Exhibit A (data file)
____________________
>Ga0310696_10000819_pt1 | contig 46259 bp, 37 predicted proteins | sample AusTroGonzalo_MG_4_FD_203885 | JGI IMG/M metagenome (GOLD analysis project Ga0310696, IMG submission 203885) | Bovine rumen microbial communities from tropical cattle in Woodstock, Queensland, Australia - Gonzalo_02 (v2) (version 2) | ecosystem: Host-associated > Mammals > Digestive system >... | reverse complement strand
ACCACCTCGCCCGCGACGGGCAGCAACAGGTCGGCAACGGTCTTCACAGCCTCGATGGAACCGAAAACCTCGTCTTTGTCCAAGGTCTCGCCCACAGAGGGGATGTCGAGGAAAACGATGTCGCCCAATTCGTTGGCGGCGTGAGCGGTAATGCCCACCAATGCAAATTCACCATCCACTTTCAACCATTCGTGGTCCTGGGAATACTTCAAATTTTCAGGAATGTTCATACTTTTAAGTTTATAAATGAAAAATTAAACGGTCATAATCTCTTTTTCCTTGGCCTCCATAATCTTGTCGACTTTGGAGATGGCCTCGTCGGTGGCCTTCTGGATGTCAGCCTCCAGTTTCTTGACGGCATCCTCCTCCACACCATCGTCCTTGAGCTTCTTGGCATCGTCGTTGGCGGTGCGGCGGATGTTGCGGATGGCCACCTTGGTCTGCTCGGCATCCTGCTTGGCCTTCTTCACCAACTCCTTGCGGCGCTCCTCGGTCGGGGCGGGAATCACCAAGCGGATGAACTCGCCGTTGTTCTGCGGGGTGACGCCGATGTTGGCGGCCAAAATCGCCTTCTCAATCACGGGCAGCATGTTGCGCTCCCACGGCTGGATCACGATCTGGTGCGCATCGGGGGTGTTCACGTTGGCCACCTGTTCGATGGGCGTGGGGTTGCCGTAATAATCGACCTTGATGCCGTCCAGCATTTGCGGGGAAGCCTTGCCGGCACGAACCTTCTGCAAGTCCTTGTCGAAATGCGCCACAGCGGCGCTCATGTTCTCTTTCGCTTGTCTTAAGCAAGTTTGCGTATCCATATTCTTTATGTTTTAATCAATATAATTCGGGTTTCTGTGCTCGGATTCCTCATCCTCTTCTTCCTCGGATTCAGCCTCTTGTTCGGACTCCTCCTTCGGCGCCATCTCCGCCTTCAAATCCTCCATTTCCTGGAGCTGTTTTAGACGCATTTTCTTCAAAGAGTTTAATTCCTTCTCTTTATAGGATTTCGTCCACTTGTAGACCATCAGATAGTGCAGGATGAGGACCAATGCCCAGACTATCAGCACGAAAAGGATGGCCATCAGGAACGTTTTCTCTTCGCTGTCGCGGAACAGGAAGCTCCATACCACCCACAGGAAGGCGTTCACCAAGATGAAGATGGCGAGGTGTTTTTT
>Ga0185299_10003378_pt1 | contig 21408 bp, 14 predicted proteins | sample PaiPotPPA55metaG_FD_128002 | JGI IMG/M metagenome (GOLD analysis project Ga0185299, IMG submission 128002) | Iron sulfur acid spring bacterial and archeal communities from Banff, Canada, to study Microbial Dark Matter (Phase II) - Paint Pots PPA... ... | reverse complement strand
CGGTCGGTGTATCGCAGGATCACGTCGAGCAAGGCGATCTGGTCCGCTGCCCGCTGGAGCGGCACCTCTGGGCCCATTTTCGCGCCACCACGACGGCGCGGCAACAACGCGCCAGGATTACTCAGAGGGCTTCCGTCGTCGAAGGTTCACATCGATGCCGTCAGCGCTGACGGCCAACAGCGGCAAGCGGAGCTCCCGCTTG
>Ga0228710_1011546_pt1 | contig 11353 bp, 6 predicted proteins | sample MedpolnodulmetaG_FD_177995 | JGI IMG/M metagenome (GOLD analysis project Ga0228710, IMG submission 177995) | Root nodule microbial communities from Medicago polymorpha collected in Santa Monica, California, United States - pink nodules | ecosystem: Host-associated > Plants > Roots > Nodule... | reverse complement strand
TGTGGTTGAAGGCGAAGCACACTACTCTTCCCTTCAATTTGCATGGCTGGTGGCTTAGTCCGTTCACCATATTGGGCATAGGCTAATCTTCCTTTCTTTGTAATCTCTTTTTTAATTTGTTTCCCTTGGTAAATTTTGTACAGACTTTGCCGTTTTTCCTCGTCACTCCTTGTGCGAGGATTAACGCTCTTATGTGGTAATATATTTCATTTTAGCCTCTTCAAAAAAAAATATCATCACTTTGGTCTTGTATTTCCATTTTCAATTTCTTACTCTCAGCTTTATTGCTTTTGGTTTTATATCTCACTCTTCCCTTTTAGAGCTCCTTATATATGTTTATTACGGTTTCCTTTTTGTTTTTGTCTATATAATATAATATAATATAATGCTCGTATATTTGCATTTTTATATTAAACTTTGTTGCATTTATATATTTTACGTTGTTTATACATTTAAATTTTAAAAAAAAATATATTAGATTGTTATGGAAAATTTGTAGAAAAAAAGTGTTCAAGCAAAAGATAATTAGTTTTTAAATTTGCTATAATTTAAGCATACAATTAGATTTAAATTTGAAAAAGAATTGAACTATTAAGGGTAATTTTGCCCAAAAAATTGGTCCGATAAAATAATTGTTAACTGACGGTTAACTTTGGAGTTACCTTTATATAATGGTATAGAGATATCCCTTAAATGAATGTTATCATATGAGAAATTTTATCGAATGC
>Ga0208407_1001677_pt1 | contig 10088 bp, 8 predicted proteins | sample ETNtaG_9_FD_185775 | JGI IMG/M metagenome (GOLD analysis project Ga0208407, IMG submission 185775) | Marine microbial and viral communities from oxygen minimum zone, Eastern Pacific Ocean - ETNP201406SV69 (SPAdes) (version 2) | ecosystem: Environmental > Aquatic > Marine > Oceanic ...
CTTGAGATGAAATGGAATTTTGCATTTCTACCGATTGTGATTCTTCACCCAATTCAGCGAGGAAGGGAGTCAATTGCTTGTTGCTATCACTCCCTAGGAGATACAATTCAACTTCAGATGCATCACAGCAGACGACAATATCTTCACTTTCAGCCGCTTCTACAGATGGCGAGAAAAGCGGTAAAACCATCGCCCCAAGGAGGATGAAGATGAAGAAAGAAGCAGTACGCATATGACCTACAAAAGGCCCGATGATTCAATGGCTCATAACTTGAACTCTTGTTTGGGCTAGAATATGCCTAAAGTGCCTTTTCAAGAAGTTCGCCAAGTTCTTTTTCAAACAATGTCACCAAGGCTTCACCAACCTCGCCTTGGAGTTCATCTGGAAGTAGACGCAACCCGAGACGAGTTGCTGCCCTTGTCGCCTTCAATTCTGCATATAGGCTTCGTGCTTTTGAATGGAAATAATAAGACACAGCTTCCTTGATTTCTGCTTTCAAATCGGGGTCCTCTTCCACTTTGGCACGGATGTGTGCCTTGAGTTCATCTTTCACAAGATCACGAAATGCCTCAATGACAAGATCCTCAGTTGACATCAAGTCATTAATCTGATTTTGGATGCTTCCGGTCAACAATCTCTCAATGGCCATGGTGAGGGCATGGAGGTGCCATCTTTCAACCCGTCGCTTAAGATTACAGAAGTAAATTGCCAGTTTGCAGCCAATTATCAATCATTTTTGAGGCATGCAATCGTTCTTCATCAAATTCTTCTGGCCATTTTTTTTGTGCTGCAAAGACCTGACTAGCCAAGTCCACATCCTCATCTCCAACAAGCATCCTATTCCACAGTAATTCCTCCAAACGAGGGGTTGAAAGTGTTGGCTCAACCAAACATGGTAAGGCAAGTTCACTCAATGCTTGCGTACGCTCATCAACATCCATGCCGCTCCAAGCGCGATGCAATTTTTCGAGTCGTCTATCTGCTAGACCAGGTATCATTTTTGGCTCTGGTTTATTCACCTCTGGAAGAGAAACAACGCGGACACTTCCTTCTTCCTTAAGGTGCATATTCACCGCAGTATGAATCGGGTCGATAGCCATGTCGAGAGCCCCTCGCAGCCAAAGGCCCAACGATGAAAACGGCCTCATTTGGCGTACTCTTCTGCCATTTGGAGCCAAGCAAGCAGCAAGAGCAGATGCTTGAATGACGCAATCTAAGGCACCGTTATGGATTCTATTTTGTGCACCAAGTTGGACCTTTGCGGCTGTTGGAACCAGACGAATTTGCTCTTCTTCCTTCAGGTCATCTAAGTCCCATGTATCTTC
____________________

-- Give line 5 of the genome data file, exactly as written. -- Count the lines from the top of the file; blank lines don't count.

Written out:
>Ga0228710_1011546_pt1 | contig 11353 bp, 6 predicted proteins | sample MedpolnodulmetaG_FD_177995 | JGI IMG/M metagenome (GOLD analysis project Ga0228710, IMG submission 177995) | Root nodule microbial communities from Medicago polymorpha collected in Santa Monica, California, United States - pink nodules | ecosystem: Host-associated > Plants > Roots > Nodule... | reverse complement strand